Over the last few years I have participated in various programs such as Enterprise Wise in Cambridge where people have shared their wisdom of what makes them effective and successful. Here’s a selection of those tips:
Procrastinate – Take Breaks
Procrastination boosts divergent thinking (NY). Jihae Shin surveyed employees on how often they procrastinated. She, then, asked their supervisors to rate their creativity. Procrastinators were rated significantly higher in terms of creativity than pre-crastinators. In an experiment, Jihae then asked people to develop new business ideas. Some of the participants were randomly told to start right away. Other participants were given 5 minutes to first play a game. When everyone had submitted their ideas, they were rated in view of their originality. The procrastinators’ ideas were 28% more creative. But when people played games before being told about the task, there was no rise in their creativity. Here’s the crux: it was only when the participants first learned about the task and then put it off, that they thought of more original ideas.
Change Negative into Positive Thinking
Some tasks or projects that land on our desks can be overwhelming. We may think we can’t do them. We may become afraid of failing or we are carried away by worrying that we won’t perform well.
Here are 2 solutions for you:
- Tackle an overwhelming task or project as a challenge.
- Approach a difficult task or project as a learning experience to gain insight and to improve your skills.
The second solution works wonders for me.
Another tip: write down 1 to 3 things that went well with/in your work on a daily basis.
Seek Help and Support
No woman or man is an island. Get advice, emotional support and hands-on help to get a project off the ground or finished. Have you read Sheryl Sandberg’s book Lean In? I have even read her acknowledgement pages and I was truly surprised by the amount of hands-on help she sought in order to write her bestseller.
“It is the calm captain that sails his ship through the rough sea.”
If you get stressed and start a downward spiral of negative thinking try the following method:
- Notice the reality of the stressor and your response. Recognise that you are probably activating your “Out-of-Control – Mode” with your thoughts.
- Take 4 short breaths in and 1 long breath out – repeat 5 times. Visualize how you are moving your energy pendulum back to centre until you feel you have truly calmed down.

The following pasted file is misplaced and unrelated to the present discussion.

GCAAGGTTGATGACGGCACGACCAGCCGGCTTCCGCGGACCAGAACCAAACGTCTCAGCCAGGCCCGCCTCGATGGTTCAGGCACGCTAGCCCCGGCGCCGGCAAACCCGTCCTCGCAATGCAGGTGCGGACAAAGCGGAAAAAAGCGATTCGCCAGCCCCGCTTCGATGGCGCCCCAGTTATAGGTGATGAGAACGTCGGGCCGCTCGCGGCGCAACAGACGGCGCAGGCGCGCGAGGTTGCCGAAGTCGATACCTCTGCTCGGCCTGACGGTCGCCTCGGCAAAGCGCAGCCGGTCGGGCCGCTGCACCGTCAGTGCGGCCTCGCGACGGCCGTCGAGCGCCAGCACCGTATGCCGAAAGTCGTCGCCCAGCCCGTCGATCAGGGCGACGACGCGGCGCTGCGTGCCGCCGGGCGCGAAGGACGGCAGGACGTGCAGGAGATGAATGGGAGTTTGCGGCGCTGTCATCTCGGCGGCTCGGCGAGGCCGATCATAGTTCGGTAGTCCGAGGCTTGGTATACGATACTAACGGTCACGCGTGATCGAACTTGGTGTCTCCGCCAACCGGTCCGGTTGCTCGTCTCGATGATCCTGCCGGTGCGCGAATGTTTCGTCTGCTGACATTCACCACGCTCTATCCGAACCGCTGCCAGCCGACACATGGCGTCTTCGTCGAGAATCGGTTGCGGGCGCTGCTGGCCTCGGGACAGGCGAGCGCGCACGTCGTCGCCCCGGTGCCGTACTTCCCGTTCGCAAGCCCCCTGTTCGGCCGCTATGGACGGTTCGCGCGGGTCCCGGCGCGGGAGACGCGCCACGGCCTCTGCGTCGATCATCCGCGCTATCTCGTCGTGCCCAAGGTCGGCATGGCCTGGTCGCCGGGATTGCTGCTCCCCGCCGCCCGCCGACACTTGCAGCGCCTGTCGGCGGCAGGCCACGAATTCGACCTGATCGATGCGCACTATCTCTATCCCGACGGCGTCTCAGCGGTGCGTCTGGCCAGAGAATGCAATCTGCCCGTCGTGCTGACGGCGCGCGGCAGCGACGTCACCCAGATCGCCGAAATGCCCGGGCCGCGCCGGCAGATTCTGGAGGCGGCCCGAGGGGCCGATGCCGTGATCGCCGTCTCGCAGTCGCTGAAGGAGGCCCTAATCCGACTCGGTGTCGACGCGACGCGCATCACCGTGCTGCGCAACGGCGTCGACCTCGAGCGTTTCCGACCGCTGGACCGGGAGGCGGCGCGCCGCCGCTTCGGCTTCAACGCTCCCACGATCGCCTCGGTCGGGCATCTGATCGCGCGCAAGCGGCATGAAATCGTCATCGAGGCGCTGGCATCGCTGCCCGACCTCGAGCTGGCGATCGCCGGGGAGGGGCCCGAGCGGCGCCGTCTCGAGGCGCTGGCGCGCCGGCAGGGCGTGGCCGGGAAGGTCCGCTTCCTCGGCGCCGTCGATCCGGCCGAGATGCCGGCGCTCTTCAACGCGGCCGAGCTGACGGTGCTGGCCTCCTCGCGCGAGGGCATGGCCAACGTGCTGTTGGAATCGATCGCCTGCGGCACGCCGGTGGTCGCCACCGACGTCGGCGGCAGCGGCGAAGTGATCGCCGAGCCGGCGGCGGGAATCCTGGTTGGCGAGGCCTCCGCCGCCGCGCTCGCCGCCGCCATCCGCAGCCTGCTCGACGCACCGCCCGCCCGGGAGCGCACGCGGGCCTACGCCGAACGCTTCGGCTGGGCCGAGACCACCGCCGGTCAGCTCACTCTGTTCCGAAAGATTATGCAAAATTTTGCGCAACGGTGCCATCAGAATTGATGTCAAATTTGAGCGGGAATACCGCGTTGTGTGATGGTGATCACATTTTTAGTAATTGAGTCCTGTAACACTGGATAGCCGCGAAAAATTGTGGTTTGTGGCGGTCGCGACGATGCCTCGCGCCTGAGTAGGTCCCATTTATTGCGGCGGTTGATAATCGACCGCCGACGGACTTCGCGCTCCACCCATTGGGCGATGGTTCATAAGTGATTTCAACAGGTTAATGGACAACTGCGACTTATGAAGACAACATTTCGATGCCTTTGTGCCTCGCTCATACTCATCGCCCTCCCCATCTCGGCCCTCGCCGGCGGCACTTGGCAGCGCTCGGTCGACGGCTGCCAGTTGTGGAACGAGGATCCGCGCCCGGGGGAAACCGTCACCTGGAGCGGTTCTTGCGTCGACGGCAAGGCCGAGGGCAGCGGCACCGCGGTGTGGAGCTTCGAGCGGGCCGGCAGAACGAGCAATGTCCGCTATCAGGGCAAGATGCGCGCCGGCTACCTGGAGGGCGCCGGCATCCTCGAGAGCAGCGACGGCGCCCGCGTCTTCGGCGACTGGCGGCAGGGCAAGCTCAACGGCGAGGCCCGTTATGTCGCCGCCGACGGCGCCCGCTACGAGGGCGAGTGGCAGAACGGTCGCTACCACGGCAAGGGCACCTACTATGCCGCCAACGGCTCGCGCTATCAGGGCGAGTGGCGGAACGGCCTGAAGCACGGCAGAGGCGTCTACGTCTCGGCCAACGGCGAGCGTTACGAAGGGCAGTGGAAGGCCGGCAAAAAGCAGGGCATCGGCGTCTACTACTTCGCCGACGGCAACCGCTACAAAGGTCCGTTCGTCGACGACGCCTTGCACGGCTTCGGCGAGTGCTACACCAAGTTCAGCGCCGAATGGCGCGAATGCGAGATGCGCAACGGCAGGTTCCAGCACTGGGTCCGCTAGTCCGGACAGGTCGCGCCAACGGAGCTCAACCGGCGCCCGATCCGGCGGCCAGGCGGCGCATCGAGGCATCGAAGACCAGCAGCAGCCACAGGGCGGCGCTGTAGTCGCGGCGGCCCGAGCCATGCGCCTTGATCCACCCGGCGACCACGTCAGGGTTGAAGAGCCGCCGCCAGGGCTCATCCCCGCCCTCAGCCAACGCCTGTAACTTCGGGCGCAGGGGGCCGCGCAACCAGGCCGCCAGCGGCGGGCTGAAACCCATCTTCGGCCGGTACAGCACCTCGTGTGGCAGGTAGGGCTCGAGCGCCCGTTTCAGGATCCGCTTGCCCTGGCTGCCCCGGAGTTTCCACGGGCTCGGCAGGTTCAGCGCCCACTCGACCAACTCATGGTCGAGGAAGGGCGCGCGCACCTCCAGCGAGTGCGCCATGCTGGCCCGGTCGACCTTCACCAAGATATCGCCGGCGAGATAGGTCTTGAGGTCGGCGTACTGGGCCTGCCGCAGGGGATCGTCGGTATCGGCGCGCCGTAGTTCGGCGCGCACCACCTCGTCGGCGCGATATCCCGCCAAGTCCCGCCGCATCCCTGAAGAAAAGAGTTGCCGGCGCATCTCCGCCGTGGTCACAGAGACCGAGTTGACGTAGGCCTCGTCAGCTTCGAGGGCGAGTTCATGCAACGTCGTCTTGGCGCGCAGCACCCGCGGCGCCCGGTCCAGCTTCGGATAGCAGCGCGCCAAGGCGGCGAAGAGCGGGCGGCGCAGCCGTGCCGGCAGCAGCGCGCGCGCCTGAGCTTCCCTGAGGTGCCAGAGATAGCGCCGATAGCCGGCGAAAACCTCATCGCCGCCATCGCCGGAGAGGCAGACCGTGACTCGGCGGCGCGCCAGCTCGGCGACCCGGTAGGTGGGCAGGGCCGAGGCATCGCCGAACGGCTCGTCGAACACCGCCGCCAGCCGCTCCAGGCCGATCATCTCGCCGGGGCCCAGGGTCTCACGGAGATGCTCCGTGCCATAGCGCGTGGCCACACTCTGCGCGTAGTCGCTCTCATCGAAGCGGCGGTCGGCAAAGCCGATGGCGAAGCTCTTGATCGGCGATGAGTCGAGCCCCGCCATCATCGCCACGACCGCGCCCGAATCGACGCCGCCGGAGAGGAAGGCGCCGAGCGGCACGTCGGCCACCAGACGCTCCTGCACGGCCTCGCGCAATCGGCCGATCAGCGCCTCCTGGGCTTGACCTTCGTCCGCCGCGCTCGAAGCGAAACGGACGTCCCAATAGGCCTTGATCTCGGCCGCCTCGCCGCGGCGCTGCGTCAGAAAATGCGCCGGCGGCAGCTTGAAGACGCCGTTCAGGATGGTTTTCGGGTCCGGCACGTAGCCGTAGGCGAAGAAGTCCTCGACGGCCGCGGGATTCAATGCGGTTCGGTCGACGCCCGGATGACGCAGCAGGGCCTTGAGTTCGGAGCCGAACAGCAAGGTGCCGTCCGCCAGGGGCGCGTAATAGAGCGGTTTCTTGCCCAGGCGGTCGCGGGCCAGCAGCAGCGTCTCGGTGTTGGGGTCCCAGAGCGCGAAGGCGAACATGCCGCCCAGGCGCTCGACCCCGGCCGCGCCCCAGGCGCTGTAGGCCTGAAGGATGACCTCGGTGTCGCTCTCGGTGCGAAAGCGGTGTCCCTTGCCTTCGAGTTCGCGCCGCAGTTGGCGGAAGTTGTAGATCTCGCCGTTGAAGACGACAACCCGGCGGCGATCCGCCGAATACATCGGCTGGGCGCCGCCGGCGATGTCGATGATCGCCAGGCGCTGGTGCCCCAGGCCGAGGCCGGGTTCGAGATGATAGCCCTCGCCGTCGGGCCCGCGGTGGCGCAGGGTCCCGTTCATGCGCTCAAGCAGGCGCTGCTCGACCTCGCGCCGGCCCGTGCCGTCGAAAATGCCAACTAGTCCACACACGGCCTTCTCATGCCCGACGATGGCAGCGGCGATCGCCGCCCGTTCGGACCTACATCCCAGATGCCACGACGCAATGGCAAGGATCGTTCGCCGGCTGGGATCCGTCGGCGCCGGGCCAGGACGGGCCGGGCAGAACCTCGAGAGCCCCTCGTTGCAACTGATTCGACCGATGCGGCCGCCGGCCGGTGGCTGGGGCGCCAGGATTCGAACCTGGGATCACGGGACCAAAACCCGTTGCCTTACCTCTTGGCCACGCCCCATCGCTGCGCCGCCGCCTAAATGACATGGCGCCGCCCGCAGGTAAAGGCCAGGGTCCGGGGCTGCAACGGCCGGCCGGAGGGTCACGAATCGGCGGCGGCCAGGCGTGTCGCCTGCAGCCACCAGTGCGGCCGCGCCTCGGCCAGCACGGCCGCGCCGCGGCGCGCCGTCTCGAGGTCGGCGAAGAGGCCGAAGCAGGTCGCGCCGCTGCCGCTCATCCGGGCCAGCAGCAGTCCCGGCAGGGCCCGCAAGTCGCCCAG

- After re-gaining control ask yourself “Ok, now how can we sort this out?” – make a plan and move into a “Doer – Mode”.
Eat Your Frog
Every day, single out the worst task – for example a task that you have avoided doing – on your to-do list and do this task first thing in the morning. Remember, the worst task may be the most difficult one, so you are more likely to put it off. The first thing you do at work can set the tone for the rest of the day. As Mark Twain legendarily said: “If the first thing you do in the morning is eat a live frog, you can go through the rest of the day knowing the worst is behind you.”
“You’ve got to cut the elephant before you can eat it” – that’s the best advice my PhD supervisor gave me. I took this one-liner by heart when I had to finish my PhD thesis in two months: I noted in the calendar every milestone: when I had to have each chapter finished, reviewed by a friend/editor/supervisor, and re-edited. I also agreed on hand-back deadlines with the people who were so kind to read my chapters. This set-up gave me and my reviewers accountability. I reviewed my calendar plan daily in order to know whether I was on target and adjusted the plan if necessary. Most importantly, I left enough time before the big hand-in day, a time buffer, in case I had to readjust my calendar.
Even now when I am working on a project in a team, we spend a good amount of time on planning a project, clarifying tasks, setting detailed milestones and deadlines. We thereby think through possible situations where things don’t go to plan and how we would deal with it so we can mitigate risks.
According to Richard Mullender, who has worked as a trainer for the National Hostage and Crisis Negotiation Unit at Scotland Yard, most people debrief failure but few people debrief success. It is particularly helpful to debrief success when working in a team in order to understand what makes you and your team perform well.